In his book A Gift of Wings, Richard Bach enlightened me with the knowledge that some of my best friends are people I’ve never met. I’d like to introduce you to two of my best friends.
Molly Secours is a writer, public speaker, and filmmaker from Nashville, Tennessee. She’s also a committed activist for social justice and undoing racism. I’ve been following, and have been inspired by, her writing for several years. She was a regular contributor to The Black Commentator. Then in mid-2007 I noticed that her columns–her powerful voice–were no longer showing up on my computer screen. I learned that Molly had been diagnosed with cancer. Though Molly worked regularly, owned her own home, and had health insurance, what has happened to her since her diagnosis is just plain wrong. Because of her illness Molly faced financial ruin, including the foreclosure of her home. And Molly has connections. She was able to get her story told; to influence people in positions of power. Imagine what happens to people who lack Molly’s privileges.
Please read the column Molly wrote yesterday: “The Intersection Of Health Care and Foreclosure: How To Avoid Becoming a Statistic.” Then re-post it to your Facebook page, your blog, or e-mail it to your friends.
Nicholas Kristoff is my other best friend I want to highlight today. Nicholas is from Oregon but he now lives on the “other coast” where he is a columnist for the New York Times. He’s one of the most thoughtful, interesting newspaper columnists I know. I love reading his work. Yesterday, he wrote “Health Care That Works.” It’s the most logical, succinct, clear explanation I’ve come across about where we ought to be headed in reforming health care in the United States.
And, well, I may as well say it. Nicholas points out, much to my chagrin, that I am a socialist… and so are you.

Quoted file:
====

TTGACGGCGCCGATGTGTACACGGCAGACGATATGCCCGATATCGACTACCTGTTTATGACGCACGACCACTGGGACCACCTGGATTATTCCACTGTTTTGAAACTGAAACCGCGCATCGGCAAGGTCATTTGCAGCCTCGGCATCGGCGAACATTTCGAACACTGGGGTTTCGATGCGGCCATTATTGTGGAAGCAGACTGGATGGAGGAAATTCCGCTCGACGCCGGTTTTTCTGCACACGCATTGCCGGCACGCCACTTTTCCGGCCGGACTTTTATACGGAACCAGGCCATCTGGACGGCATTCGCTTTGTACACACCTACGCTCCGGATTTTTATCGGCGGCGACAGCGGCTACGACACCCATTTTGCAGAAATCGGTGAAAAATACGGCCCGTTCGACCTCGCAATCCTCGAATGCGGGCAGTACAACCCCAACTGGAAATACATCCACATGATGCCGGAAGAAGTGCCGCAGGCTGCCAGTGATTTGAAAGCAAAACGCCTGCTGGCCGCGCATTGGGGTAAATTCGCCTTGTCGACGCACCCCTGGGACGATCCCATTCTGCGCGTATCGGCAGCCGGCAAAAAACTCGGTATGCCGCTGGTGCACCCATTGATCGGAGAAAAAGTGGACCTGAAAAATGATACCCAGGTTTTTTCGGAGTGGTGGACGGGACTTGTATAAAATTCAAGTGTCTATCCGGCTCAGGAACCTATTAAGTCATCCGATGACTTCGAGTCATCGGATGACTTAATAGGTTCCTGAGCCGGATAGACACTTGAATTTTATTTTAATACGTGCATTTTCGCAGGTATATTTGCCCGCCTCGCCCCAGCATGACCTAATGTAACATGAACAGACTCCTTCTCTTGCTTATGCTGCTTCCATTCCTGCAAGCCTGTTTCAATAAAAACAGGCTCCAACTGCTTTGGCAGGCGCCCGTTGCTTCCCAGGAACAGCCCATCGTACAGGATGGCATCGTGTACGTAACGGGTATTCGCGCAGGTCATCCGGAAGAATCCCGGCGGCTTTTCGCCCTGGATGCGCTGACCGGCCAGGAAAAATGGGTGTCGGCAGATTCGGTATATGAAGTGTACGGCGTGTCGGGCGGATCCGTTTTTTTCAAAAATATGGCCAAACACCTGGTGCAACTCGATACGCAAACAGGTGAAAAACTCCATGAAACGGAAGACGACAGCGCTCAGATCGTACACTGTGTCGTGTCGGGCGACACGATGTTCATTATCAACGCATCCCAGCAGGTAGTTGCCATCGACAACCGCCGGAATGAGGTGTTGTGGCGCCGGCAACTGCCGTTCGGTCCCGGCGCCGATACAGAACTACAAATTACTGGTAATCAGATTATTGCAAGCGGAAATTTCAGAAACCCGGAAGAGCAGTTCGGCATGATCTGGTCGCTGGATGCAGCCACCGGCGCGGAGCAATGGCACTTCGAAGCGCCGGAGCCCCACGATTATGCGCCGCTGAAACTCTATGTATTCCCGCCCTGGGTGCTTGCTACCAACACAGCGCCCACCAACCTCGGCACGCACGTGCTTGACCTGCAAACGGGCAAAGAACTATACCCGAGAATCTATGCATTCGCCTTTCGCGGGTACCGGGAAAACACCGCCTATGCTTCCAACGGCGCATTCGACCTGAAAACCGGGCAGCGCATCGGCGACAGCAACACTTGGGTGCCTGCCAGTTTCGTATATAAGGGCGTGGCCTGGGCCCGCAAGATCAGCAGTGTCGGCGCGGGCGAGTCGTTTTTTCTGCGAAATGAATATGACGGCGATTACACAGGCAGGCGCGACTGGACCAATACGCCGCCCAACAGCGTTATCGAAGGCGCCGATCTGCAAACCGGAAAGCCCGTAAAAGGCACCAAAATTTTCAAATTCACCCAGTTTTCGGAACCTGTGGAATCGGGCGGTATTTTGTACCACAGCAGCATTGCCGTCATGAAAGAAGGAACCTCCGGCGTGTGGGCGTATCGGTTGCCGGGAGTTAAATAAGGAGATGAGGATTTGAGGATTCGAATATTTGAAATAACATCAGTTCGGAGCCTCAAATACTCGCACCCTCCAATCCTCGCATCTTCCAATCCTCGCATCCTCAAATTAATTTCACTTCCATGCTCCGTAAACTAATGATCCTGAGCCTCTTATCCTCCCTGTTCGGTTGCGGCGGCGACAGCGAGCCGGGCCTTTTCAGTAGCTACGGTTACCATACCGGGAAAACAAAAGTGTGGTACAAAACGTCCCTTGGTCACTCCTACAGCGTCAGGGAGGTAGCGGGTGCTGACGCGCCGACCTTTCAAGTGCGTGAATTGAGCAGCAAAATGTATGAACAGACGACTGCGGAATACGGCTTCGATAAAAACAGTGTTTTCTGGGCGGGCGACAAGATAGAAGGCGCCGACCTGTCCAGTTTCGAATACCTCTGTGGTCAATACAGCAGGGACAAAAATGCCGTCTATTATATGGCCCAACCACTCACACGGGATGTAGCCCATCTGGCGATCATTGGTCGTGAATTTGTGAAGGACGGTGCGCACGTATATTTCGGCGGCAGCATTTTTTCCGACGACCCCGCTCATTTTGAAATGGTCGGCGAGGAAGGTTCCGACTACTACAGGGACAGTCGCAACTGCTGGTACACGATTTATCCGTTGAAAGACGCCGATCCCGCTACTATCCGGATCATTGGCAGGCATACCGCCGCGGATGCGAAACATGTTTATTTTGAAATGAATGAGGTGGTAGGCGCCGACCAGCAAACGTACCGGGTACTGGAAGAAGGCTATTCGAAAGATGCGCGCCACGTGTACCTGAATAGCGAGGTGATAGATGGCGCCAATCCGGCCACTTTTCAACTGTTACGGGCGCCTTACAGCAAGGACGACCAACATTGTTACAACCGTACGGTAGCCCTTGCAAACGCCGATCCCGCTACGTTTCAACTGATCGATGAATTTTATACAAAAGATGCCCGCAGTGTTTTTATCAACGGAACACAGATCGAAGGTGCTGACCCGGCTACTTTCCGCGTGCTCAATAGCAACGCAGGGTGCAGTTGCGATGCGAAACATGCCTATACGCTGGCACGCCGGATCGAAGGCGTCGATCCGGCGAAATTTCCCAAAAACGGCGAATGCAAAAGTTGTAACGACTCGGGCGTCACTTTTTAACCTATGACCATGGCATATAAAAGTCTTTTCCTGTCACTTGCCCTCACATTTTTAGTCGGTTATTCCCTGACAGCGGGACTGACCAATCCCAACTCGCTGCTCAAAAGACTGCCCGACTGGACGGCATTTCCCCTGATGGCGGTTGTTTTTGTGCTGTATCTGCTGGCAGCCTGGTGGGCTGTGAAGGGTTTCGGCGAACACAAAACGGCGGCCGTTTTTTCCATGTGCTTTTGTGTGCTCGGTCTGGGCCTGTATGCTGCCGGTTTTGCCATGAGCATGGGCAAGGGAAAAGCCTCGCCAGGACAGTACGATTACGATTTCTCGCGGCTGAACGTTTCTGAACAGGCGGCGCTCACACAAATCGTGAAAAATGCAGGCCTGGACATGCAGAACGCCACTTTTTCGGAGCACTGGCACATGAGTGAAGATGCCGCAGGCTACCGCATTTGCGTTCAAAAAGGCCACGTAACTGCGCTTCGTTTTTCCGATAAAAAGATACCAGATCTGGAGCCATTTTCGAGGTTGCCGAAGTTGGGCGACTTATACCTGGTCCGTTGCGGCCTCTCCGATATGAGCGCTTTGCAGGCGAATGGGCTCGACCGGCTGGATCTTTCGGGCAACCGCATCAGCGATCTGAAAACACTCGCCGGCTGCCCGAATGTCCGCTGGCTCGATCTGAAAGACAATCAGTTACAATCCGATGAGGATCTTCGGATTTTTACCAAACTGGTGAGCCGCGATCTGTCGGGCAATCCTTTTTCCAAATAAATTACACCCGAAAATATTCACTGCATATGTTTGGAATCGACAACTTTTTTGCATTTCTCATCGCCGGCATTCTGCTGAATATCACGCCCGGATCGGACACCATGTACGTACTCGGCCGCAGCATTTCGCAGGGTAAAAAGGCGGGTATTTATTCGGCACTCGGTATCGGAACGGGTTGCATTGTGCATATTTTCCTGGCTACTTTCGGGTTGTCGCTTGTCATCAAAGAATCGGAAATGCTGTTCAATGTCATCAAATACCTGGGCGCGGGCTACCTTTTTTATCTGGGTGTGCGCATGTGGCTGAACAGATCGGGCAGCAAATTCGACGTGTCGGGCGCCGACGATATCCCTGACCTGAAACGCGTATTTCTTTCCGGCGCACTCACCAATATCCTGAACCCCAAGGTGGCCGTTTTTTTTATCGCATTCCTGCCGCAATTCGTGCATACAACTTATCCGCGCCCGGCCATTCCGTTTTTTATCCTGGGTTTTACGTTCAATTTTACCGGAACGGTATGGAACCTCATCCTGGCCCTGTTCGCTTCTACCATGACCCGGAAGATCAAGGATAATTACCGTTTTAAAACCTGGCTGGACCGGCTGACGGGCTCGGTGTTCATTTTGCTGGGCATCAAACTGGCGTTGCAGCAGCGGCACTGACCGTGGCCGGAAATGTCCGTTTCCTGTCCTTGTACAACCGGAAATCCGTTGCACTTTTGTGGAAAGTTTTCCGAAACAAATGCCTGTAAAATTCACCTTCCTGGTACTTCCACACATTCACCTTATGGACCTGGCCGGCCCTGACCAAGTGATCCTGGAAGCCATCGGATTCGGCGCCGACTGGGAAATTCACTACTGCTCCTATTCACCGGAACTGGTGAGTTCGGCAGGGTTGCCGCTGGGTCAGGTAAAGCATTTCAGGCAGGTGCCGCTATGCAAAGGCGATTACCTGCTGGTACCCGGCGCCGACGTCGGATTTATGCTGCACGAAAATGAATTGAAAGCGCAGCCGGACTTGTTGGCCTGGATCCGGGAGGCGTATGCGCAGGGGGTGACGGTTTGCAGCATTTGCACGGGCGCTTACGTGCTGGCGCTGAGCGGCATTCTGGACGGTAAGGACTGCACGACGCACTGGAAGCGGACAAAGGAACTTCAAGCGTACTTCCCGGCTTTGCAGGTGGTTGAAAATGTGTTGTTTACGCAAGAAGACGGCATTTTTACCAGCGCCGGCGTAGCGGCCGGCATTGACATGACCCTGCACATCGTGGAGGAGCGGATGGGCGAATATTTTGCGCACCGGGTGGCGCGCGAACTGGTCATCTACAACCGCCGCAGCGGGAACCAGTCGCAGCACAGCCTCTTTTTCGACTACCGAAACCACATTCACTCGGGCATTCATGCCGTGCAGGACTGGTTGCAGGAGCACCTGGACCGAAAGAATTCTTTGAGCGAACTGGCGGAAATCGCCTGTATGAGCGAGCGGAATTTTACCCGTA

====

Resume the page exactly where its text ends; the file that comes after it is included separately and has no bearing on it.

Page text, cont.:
Please pass these two brief columns by my friends Molly and Nicholas along to your friends. Don’t remain silent. We in the United States currently suffer under a dysfunctional health care system managed by insurance corporations that have made a fortune by increasing premiums at rates that far exceed income growth, denying coverage to people with pre-existing conditions, and jettisoning people who become ill when they can. It isn’t right. It’s un-American. Now is the time for everyone who believes in truly reforming our health care system to speak up. If the insurance companies, through their powerful and well-financed lobbyists, are allowed to win… we all lose.
Over the past few days many people have been posting the following as their Facebook status: [your name] “thinks no one should die because they cannot afford health care, and no one should go broke because they get sick. We’re only as strong as the weakest among us. If you agree, please post this as your status for the rest of the day.”
I’ve been amazed at how many of my friends have posted this as their status. More continue to do so. I have a sense that the normally-reserved-and-quiet regular people are fed up with the insanity we see being highlighted on the news (and that I wrote about at the end of August). We are being energized and we are getting involved.
C’mon, fellow socialists, we can succeed!